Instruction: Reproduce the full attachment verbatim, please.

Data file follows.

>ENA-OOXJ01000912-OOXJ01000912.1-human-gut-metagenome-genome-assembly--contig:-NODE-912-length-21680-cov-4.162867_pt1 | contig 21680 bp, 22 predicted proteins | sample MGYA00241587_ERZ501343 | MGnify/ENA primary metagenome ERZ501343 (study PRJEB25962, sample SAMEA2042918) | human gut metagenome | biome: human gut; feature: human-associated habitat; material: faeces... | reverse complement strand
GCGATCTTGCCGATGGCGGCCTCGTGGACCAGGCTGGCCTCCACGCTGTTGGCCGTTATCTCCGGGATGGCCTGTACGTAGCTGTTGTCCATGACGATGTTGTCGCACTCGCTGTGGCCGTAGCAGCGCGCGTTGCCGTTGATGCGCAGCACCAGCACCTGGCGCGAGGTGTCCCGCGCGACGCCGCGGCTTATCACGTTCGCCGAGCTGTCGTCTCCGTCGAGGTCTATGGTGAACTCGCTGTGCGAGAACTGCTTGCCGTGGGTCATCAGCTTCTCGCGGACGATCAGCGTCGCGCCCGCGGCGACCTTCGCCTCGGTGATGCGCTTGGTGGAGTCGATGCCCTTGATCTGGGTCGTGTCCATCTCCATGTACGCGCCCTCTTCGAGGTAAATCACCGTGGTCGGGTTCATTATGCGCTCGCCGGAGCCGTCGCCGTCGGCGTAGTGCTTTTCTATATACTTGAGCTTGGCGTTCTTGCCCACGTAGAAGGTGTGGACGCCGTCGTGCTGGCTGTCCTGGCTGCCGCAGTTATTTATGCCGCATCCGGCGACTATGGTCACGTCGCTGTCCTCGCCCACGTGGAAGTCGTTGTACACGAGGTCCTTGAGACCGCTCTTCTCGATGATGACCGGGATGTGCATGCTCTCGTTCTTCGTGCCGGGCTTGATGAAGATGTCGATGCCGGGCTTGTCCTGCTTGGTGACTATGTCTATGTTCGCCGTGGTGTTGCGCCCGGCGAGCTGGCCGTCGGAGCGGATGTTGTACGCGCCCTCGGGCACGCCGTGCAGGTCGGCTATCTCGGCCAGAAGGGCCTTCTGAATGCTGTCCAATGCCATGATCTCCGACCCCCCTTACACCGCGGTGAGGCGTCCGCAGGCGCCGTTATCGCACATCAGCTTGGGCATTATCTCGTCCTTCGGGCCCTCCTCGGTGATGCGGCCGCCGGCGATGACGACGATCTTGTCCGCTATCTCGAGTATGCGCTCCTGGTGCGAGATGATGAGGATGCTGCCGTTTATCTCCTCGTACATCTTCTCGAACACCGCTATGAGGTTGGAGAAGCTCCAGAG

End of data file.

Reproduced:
>ENA-OOXJ01000912-OOXJ01000912.1-human-gut-metagenome-genome-assembly--contig:-NODE-912-length-21680-cov-4.162867_pt1 | contig 21680 bp, 22 predicted proteins | sample MGYA00241587_ERZ501343 | MGnify/ENA primary metagenome ERZ501343 (study PRJEB25962, sample SAMEA2042918) | human gut metagenome | biome: human gut; feature: human-associated habitat; material: faeces... | reverse complement strand
GCGATCTTGCCGATGGCGGCCTCGTGGACCAGGCTGGCCTCCACGCTGTTGGCCGTTATCTCCGGGATGGCCTGTACGTAGCTGTTGTCCATGACGATGTTGTCGCACTCGCTGTGGCCGTAGCAGCGCGCGTTGCCGTTGATGCGCAGCACCAGCACCTGGCGCGAGGTGTCCCGCGCGACGCCGCGGCTTATCACGTTCGCCGAGCTGTCGTCTCCGTCGAGGTCTATGGTGAACTCGCTGTGCGAGAACTGCTTGCCGTGGGTCATCAGCTTCTCGCGGACGATCAGCGTCGCGCCCGCGGCGACCTTCGCCTCGGTGATGCGCTTGGTGGAGTCGATGCCCTTGATCTGGGTCGTGTCCATCTCCATGTACGCGCCCTCTTCGAGGTAAATCACCGTGGTCGGGTTCATTATGCGCTCGCCGGAGCCGTCGCCGTCGGCGTAGTGCTTTTCTATATACTTGAGCTTGGCGTTCTTGCCCACGTAGAAGGTGTGGACGCCGTCGTGCTGGCTGTCCTGGCTGCCGCAGTTATTTATGCCGCATCCGGCGACTATGGTCACGTCGCTGTCCTCGCCCACGTGGAAGTCGTTGTACACGAGGTCCTTGAGACCGCTCTTCTCGATGATGACCGGGATGTGCATGCTCTCGTTCTTCGTGCCGGGCTTGATGAAGATGTCGATGCCGGGCTTGTCCTGCTTGGTGACTATGTCTATGTTCGCCGTGGTGTTGCGCCCGGCGAGCTGGCCGTCGGAGCGGATGTTGTACGCGCCCTCGGGCACGCCGTGCAGGTCGGCTATCTCGGCCAGAAGGGCCTTCTGAATGCTGTCCAATGCCATGATCTCCGACCCCCCTTACACCGCGGTGAGGCGTCCGCAGGCGCCGTTATCGCACATCAGCTTGGGCATTATCTCGTCCTTCGGGCCCTCCTCGGTGATGCGGCCGCCGGCGATGACGACGATCTTGTCCGCTATCTCGAGTATGCGCTCCTGGTGCGAGATGATGAGGATGCTGCCGTTTATCTCCTCGTACATCTTCTCGAACACCGCTATGAGGTTGGAGAAGCTCCAGAG